Adviser to the Prime Minister on Parliamentary Affairs Babar Awan on Monday said that the PTI government intended to introduce electoral reforms in the country that would ensure transparency in the democratic process and level the playing field for all parties.
Addressing a press conference in Islamabad alongside Federal Minister for Information and Broadcasting Fawad Chaudhry, Awan explained that 49 sections in the Elections Act 2017 were being introduced, deleted or amended.
Sharing details on some of the major amendments, he said that Section 103 was being amended according to the prime minister's vision to enable the use of Electronic Voting Machines (EVMs) in the elections to resolve the issue of rigging. "This will be the first big reform in Pakistan's history."
Besides, he said, Section 94 would also be amended to extend the right of vote to overseas Pakistanis. He added that this was also a big reform which had been demanded by overseas Pakistanis.
A third reform was related to political parties and had two components to it, said Awan. "Democracy should be seen in political parties," he said. The first was that according to Section 202, political parties should have a strength of 10,000 members in order to get registered as political parties. Secondly a new section, Section 213(A), was being introduced which would make it mandatory for political parties to hold annual conventions where people could speak up and give their comments on the performance of the party and its leaders.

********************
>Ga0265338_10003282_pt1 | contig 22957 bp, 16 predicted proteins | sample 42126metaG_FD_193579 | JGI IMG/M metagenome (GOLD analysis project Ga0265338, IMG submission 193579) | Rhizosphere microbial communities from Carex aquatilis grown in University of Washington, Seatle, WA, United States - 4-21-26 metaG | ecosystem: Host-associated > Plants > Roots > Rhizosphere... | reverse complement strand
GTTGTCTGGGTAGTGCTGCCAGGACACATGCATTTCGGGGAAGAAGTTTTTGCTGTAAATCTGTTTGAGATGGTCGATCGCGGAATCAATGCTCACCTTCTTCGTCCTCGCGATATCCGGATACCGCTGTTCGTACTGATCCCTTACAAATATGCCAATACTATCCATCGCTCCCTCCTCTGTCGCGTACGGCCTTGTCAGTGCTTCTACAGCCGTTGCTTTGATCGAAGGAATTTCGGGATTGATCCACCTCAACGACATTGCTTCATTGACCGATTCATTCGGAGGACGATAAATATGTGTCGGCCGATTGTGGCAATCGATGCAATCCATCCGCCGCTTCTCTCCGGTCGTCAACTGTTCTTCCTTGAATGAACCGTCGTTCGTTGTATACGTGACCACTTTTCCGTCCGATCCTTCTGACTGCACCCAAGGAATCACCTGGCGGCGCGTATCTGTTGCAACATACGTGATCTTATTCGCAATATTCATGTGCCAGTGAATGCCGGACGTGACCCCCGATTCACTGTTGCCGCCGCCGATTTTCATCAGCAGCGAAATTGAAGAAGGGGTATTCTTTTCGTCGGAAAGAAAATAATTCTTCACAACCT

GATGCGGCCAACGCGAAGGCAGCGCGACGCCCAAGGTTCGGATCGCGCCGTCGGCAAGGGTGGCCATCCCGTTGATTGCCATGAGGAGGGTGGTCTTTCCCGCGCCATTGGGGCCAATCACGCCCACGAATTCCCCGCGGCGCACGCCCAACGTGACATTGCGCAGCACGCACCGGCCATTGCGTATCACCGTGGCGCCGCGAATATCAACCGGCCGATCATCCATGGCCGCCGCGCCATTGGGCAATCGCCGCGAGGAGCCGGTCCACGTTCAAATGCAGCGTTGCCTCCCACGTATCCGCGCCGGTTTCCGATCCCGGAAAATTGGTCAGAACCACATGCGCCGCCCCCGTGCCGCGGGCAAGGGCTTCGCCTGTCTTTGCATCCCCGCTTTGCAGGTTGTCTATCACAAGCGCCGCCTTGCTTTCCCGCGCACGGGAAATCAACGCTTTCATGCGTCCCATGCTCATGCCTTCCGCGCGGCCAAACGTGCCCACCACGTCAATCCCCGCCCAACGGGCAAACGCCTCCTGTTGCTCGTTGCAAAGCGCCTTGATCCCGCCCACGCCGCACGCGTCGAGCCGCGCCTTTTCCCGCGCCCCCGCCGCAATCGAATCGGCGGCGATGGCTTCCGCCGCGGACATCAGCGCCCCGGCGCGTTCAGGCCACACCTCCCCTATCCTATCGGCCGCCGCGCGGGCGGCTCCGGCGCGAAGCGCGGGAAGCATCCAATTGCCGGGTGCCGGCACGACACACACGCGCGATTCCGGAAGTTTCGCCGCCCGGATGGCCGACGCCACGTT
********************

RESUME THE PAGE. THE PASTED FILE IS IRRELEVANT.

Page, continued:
The fourth big reform, according to Awan, had to do with "complaints about polling staff and officers". He said that a provision was being introduced in Section 15 which would allow for the right to challenge the appointment of a polling agent or officer within a period of 15 days if anyone had reservations about it.
Another reform would be for lectoral rolls to be prepared on the basis of registration data with Nadra. This measure, he said, would make people who resorted to illicit and fake means "fear most".
Awan went on to explain that the delimitation exericse in constituencies based on population would be finished and some provisions of the Elections Act 2017 were being deleted. The list of registered voters with Nadra would now be used instead.
"We are also bringing two constitutional amendments," said the adviser — the first on open balloting in Senate elections and allowing overseas Pakistanis to contest the elections.
Awan said the issue of electoral reforms had not created any constitutional crisis, however, a "crisis of trust in constitutional institutions has been created."
He termed this crisis as a "very dangerous thing" and said that countries were not made up of just land and buildings, but the people and its institutions.
He added that the government only had two options after the results of the 2018 elections were rejected by the opposition despite being seen by international observers and respected members of the media as "by and large free and fair".
"We allow the status of 'business as usual' to continue and do no reforms and the second is to do reforms and move ahead in the given circumstances according to whatever ground realities there are.
"Your Prime Minister Imran Khan has adopted the second route that we will do electoral reforms and move forward," he stated.
Awan said that the prime minister had told him in his latest meeting and the latest Cabinet meeting that the reforms would be brought in front of Pakistan's civil society, press clubs, bar councils and associations and other stakeholders involved in "improving Pakistan's parliamentary system".